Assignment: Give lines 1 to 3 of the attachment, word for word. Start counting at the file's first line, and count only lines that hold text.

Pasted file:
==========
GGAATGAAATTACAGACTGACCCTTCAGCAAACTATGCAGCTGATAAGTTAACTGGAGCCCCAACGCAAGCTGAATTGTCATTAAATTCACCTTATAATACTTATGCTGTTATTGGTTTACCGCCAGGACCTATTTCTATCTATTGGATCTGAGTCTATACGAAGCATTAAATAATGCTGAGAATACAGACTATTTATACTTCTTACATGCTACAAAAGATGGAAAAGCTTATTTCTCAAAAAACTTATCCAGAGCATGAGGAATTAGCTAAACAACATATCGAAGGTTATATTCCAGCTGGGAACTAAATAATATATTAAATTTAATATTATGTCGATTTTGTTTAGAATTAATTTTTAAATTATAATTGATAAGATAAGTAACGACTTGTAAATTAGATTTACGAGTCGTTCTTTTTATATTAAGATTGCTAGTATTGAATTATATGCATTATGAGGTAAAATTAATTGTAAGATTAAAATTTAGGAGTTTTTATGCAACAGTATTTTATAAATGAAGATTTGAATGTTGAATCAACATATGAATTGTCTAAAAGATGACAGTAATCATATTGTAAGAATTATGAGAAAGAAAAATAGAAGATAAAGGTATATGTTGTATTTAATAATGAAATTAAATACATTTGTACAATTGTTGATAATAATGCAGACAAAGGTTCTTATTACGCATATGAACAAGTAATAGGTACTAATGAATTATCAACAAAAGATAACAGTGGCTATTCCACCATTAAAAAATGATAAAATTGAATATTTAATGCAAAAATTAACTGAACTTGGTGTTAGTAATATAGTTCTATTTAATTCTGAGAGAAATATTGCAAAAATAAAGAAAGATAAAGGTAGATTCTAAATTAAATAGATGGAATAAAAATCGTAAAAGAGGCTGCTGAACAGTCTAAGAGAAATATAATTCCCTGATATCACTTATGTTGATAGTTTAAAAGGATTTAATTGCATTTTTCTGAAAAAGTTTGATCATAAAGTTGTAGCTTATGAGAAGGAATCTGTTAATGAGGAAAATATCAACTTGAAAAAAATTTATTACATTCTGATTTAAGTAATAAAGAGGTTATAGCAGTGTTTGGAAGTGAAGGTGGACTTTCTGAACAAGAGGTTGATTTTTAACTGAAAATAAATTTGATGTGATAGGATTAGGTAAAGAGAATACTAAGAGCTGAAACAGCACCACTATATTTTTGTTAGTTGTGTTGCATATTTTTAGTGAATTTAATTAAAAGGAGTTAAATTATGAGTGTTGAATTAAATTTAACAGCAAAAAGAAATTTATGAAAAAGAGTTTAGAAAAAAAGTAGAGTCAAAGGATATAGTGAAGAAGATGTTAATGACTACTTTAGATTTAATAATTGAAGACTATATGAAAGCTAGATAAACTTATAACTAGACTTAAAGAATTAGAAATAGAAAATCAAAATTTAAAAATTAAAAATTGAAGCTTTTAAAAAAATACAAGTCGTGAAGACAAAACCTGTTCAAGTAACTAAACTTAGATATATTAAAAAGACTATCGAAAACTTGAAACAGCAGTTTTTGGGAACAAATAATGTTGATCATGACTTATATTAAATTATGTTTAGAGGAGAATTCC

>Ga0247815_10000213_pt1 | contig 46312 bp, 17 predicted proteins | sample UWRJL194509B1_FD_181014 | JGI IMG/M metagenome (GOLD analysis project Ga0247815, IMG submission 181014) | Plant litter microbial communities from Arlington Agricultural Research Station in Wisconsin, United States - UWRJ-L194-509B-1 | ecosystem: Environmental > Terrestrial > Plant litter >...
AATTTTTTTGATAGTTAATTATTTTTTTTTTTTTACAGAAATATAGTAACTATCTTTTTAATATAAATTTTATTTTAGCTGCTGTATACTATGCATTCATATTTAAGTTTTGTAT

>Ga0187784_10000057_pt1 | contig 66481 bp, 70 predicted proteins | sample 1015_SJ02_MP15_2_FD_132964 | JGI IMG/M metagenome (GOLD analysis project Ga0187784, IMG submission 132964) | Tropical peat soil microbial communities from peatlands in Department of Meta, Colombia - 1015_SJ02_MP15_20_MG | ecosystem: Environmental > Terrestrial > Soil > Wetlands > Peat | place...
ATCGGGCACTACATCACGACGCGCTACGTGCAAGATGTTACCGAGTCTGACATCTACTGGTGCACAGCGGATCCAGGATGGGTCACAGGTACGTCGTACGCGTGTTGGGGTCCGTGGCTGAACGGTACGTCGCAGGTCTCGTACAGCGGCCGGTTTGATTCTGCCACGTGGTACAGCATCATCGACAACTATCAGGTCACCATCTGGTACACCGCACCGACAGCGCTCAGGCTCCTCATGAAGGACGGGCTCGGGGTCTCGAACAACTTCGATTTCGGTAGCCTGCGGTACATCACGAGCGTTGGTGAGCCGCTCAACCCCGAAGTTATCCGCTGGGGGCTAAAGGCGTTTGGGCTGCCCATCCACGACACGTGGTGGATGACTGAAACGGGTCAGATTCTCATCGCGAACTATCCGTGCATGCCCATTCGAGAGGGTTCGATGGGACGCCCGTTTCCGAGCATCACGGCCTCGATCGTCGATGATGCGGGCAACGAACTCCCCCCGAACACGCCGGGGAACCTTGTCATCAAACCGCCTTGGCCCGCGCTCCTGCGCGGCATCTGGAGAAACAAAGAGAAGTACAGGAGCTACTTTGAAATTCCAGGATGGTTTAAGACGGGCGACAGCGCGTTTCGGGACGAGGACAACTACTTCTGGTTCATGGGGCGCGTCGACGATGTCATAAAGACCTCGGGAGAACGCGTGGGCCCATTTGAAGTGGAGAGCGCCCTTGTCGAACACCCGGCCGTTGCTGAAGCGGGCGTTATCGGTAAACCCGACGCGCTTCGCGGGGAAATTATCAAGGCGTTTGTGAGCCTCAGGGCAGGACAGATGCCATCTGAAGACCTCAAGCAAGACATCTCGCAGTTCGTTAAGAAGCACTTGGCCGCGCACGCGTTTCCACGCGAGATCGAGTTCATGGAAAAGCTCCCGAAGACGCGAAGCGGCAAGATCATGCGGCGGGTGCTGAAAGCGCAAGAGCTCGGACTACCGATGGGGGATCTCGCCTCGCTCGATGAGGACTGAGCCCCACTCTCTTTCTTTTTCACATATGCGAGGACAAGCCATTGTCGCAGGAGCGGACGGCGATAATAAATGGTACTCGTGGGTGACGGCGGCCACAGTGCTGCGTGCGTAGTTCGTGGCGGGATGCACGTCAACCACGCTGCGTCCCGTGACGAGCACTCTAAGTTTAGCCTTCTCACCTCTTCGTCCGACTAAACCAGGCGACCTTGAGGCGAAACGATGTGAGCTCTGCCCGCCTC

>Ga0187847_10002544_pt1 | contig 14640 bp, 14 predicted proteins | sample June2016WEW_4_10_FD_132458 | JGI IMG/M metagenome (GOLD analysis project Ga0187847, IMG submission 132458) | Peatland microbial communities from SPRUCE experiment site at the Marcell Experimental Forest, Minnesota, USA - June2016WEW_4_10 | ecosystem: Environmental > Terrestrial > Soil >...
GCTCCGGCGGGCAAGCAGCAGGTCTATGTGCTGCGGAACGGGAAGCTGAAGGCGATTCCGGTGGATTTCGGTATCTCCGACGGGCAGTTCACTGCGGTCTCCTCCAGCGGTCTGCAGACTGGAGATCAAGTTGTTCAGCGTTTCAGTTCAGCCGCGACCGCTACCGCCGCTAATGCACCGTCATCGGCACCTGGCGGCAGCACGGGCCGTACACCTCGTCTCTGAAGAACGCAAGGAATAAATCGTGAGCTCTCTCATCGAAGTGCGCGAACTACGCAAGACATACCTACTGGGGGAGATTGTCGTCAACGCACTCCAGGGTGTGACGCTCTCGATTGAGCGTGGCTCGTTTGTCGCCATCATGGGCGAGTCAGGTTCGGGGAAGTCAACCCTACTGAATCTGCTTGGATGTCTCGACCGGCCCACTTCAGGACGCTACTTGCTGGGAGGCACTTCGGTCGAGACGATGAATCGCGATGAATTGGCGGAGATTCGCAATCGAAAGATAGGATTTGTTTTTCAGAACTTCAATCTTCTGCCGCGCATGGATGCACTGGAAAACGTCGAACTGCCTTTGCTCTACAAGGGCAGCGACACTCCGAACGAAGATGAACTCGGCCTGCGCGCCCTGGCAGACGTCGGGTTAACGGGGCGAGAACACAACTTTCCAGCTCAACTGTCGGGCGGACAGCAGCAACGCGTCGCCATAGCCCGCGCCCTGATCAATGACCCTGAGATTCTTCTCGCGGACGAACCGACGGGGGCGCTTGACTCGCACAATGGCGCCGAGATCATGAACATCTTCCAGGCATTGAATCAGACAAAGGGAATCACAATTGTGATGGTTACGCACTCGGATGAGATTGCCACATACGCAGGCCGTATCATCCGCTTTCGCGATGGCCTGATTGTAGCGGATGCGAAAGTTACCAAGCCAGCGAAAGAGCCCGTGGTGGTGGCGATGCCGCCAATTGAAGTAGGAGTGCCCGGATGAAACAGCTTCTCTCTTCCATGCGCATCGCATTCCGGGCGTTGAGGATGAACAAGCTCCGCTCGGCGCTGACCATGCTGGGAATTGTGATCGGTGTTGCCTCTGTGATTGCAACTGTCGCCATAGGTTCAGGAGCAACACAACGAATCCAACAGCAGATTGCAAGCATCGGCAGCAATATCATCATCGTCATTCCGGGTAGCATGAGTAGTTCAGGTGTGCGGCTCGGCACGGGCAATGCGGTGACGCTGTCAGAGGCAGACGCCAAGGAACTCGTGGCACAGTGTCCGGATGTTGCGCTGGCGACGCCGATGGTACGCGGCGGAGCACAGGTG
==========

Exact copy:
GGAATGAAATTACAGACTGACCCTTCAGCAAACTATGCAGCTGATAAGTTAACTGGAGCCCCAACGCAAGCTGAATTGTCATTAAATTCACCTTATAATACTTATGCTGTTATTGGTTTACCGCCAGGACCTATTTCTATCTATTGGATCTGAGTCTATACGAAGCATTAAATAATGCTGAGAATACAGACTATTTATACTTCTTACATGCTACAAAAGATGGAAAAGCTTATTTCTCAAAAAACTTATCCAGAGCATGAGGAATTAGCTAAACAACATATCGAAGGTTATATTCCAGCTGGGAACTAAATAATATATTAAATTTAATATTATGTCGATTTTGTTTAGAATTAATTTTTAAATTATAATTGATAAGATAAGTAACGACTTGTAAATTAGATTTACGAGTCGTTCTTTTTATATTAAGATTGCTAGTATTGAATTATATGCATTATGAGGTAAAATTAATTGTAAGATTAAAATTTAGGAGTTTTTATGCAACAGTATTTTATAAATGAAGATTTGAATGTTGAATCAACATATGAATTGTCTAAAAGATGACAGTAATCATATTGTAAGAATTATGAGAAAGAAAAATAGAAGATAAAGGTATATGTTGTATTTAATAATGAAATTAAATACATTTGTACAATTGTTGATAATAATGCAGACAAAGGTTCTTATTACGCATATGAACAAGTAATAGGTACTAATGAATTATCAACAAAAGATAACAGTGGCTATTCCACCATTAAAAAATGATAAAATTGAATATTTAATGCAAAAATTAACTGAACTTGGTGTTAGTAATATAGTTCTATTTAATTCTGAGAGAAATATTGCAAAAATAAAGAAAGATAAAGGTAGATTCTAAATTAAATAGATGGAATAAAAATCGTAAAAGAGGCTGCTGAACAGTCTAAGAGAAATATAATTCCCTGATATCACTTATGTTGATAGTTTAAAAGGATTTAATTGCATTTTTCTGAAAAAGTTTGATCATAAAGTTGTAGCTTATGAGAAGGAATCTGTTAATGAGGAAAATATCAACTTGAAAAAAATTTATTACATTCTGATTTAAGTAATAAAGAGGTTATAGCAGTGTTTGGAAGTGAAGGTGGACTTTCTGAACAAGAGGTTGATTTTTAACTGAAAATAAATTTGATGTGATAGGATTAGGTAAAGAGAATACTAAGAGCTGAAACAGCACCACTATATTTTTGTTAGTTGTGTTGCATATTTTTAGTGAATTTAATTAAAAGGAGTTAAATTATGAGTGTTGAATTAAATTTAACAGCAAAAAGAAATTTATGAAAAAGAGTTTAGAAAAAAAGTAGAGTCAAAGGATATAGTGAAGAAGATGTTAATGACTACTTTAGATTTAATAATTGAAGACTATATGAAAGCTAGATAAACTTATAACTAGACTTAAAGAATTAGAAATAGAAAATCAAAATTTAAAAATTAAAAATTGAAGCTTTTAAAAAAATACAAGTCGTGAAGACAAAACCTGTTCAAGTAACTAAACTTAGATATATTAAAAAGACTATCGAAAACTTGAAACAGCAGTTTTTGGGAACAAATAATGTTGATCATGACTTATATTAAATTATGTTTAGAGGAGAATTCC

>Ga0247815_10000213_pt1 | contig 46312 bp, 17 predicted proteins | sample UWRJL194509B1_FD_181014 | JGI IMG/M metagenome (GOLD analysis project Ga0247815, IMG submission 181014) | Plant litter microbial communities from Arlington Agricultural Research Station in Wisconsin, United States - UWRJ-L194-509B-1 | ecosystem: Environmental > Terrestrial > Plant litter >...
AATTTTTTTGATAGTTAATTATTTTTTTTTTTTTACAGAAATATAGTAACTATCTTTTTAATATAAATTTTATTTTAGCTGCTGTATACTATGCATTCATATTTAAGTTTTGTAT